Industry insiders noted that the "legend" of India's success could also be attributed to its language advantage - English is one of India's official languages - and rates of high-level university education, helping the country's international sales channels.

In fact, the South Asian country is the largest exporter of generic drugs to developed economies such as the US and European countries.

"India has quite a distinguished university education quality compared with other developing countries, nurturing a large number of competitive medical talent that Chinese drug companies have long been hunting for," Zou said.

"Many purchasing managers of Indian pharmaceutical companies are not only good at procurement, but also familiar with related professional medical knowledge in both technology and production areas. We can always learn a lot from them when they come to China for exchanges," she remarked.

Obscure future, regulation changes

Despite its great success, industry analysts have noted that many problems still lie in India's big pharmaceutical industry.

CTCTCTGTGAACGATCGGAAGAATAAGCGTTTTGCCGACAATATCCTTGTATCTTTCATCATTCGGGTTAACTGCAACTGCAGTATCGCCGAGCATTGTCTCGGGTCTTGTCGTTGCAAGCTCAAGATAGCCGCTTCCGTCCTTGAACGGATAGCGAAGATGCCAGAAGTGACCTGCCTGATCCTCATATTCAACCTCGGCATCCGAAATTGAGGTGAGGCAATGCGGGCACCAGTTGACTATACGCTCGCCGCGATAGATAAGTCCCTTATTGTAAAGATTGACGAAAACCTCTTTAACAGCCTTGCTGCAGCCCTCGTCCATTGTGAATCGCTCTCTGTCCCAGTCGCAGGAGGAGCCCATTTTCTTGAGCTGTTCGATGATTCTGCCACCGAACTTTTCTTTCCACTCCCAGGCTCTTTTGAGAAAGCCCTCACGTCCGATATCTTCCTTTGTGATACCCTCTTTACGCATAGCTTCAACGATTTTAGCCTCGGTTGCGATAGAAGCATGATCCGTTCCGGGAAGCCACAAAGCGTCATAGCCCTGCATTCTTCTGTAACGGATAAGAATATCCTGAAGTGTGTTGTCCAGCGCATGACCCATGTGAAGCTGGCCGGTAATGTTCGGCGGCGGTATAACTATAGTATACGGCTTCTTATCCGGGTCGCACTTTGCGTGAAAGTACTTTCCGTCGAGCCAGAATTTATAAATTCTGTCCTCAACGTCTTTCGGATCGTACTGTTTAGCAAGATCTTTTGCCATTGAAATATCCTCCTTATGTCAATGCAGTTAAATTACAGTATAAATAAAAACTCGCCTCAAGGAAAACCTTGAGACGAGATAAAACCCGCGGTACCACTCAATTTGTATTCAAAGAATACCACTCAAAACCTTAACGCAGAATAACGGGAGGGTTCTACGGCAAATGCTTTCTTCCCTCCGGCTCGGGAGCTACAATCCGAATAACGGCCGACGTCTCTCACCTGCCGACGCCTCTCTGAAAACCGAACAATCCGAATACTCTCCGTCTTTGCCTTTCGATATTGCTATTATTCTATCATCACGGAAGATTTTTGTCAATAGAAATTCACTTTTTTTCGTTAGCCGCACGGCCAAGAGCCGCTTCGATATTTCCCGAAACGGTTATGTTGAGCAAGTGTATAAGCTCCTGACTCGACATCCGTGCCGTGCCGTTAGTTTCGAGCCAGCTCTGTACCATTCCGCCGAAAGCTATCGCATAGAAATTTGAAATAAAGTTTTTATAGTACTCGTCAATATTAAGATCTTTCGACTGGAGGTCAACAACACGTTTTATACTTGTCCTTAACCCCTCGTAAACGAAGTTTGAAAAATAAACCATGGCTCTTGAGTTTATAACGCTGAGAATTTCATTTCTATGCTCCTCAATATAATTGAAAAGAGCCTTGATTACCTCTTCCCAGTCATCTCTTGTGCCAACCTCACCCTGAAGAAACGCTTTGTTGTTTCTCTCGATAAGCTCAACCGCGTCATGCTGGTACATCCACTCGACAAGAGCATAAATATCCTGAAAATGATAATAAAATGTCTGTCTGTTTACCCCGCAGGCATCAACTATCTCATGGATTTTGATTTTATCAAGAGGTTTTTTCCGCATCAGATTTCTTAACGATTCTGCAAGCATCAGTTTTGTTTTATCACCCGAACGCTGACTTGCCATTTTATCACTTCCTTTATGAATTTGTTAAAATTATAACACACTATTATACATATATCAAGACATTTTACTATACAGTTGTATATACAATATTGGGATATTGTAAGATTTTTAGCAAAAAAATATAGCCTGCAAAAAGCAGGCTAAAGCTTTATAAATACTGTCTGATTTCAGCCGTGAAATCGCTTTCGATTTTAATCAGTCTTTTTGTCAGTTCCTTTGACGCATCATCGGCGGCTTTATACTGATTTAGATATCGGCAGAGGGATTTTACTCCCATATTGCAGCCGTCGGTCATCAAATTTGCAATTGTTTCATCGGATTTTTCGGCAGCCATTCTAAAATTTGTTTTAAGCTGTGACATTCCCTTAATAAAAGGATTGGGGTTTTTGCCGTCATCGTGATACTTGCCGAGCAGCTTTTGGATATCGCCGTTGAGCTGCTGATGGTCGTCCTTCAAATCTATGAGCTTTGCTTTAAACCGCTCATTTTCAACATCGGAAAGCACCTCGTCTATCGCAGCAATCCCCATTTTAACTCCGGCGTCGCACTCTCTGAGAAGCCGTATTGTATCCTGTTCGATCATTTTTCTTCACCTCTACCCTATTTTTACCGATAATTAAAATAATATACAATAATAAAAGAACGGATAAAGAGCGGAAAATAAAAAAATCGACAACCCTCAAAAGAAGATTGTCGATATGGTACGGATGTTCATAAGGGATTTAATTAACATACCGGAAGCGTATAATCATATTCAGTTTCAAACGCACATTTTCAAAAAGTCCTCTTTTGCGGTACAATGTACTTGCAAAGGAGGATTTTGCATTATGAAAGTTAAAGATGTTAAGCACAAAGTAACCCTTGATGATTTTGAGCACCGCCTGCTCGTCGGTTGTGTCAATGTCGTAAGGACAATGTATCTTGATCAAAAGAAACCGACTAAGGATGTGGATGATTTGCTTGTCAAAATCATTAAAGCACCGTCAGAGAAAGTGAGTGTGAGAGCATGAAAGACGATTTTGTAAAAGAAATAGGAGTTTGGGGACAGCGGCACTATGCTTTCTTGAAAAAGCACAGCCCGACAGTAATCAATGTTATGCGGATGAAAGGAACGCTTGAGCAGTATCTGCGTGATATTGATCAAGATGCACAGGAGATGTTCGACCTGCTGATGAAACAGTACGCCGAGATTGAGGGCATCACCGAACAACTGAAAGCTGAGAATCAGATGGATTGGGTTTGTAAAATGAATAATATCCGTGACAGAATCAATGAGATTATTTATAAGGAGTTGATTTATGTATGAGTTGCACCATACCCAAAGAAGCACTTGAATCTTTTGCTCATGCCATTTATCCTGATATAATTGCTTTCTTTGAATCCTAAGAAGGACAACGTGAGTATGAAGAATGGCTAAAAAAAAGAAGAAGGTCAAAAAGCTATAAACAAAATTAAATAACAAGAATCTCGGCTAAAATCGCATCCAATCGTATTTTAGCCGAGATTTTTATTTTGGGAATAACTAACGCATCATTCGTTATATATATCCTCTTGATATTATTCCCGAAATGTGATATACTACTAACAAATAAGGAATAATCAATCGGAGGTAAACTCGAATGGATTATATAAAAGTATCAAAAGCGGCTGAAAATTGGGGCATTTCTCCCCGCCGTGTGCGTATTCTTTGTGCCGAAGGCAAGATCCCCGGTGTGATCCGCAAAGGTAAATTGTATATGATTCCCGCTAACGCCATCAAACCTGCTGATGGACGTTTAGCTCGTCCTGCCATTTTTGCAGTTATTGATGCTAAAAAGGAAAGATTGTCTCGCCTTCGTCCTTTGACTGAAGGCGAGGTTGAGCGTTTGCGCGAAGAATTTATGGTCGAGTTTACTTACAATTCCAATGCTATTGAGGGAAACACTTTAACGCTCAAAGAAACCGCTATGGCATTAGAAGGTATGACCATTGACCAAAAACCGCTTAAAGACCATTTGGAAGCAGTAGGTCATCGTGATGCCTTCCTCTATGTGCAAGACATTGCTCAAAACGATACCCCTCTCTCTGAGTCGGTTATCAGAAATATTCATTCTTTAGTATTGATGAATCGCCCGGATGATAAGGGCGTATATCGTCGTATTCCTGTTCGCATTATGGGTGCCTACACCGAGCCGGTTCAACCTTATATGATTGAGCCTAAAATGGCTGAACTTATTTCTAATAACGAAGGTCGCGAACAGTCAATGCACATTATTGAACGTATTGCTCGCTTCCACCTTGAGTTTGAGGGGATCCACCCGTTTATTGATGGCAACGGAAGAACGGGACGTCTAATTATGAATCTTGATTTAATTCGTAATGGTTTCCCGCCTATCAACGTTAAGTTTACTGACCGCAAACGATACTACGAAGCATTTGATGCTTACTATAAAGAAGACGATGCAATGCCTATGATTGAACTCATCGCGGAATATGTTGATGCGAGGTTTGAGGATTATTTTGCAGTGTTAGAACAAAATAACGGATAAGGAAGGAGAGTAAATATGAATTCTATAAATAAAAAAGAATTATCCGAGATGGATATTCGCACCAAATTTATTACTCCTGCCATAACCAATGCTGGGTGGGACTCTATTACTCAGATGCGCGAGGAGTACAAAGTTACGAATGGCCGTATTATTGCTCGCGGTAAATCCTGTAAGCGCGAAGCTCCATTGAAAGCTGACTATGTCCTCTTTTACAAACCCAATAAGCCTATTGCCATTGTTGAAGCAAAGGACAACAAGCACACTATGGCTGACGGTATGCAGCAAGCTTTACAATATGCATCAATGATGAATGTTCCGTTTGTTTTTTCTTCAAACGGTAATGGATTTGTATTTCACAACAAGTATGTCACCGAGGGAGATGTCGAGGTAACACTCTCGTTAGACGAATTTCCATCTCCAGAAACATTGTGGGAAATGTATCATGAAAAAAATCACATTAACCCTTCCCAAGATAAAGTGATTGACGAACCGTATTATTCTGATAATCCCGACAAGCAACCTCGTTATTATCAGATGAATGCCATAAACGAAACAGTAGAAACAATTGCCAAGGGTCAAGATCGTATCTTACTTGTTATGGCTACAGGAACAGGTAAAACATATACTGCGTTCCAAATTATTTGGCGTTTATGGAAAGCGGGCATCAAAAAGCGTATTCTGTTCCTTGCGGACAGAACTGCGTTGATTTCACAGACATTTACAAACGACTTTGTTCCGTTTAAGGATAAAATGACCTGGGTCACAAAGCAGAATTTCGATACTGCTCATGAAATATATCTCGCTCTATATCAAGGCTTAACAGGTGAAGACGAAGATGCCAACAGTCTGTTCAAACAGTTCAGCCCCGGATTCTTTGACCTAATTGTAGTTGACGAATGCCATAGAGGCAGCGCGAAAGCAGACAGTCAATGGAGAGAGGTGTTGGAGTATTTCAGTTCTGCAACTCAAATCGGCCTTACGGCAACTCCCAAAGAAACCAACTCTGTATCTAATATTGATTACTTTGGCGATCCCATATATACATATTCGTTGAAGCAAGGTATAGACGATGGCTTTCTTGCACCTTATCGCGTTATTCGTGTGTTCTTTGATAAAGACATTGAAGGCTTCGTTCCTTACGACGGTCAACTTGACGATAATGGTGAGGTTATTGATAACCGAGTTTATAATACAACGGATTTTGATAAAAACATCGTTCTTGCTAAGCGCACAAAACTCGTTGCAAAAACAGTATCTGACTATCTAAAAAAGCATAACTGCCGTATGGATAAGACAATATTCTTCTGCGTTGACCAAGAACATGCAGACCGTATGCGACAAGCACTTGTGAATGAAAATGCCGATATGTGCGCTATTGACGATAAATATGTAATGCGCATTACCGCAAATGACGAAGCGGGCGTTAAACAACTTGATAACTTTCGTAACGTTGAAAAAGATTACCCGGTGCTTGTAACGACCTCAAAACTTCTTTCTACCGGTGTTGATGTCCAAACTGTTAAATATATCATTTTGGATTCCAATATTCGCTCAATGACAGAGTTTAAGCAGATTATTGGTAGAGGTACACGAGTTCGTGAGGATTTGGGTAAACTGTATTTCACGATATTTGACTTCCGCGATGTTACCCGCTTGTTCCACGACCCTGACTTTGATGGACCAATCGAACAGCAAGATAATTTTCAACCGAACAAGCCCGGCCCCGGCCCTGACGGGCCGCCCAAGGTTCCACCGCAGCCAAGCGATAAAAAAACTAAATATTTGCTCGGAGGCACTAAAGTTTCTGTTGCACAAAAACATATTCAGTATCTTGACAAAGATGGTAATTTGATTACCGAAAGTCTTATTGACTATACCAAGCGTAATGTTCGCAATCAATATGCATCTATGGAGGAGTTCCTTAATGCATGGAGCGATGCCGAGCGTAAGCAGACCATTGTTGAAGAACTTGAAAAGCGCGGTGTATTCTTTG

Yang noted that although most generic drugs produced by large-scale pharma companies are reliable in India, there are in fact many small workshops that produce fake drugs as a result of the government's loose regulation.

"You can't even begin to imagine how loose the country's drug supervision is. There are almost no inspections, or random inspections only in [big] pharmaceutical companies. Even if some Indian medicine companies are exposed for quality problems in the US, you barely see them being punished back in India," Yang said.

However, under immense pressure from global criticism for its poor record on drug patent rights protection, India has subsequently revised its patent laws several times over the past 20 years while tightening its domestic generic drugs policy. 

In early 2015, as requested by the  European Commission, the sales of 700 types of generic drugs in India were suspended.

Apart from the pressure from the international community, some Asian counterparts such as Laos, Thailand and Bangladesh have been posing harsh competition in recent years, threatening India's leading position worldwide.

"Actually, there are already signs indicating that Bangladesh might overtake the generic drugs industry of India in the future," Yang said.

Now, the 'world's pharmacy' has reached a crossroads.

Newspaper headline: ‘World’s pharmacy’ in trouble?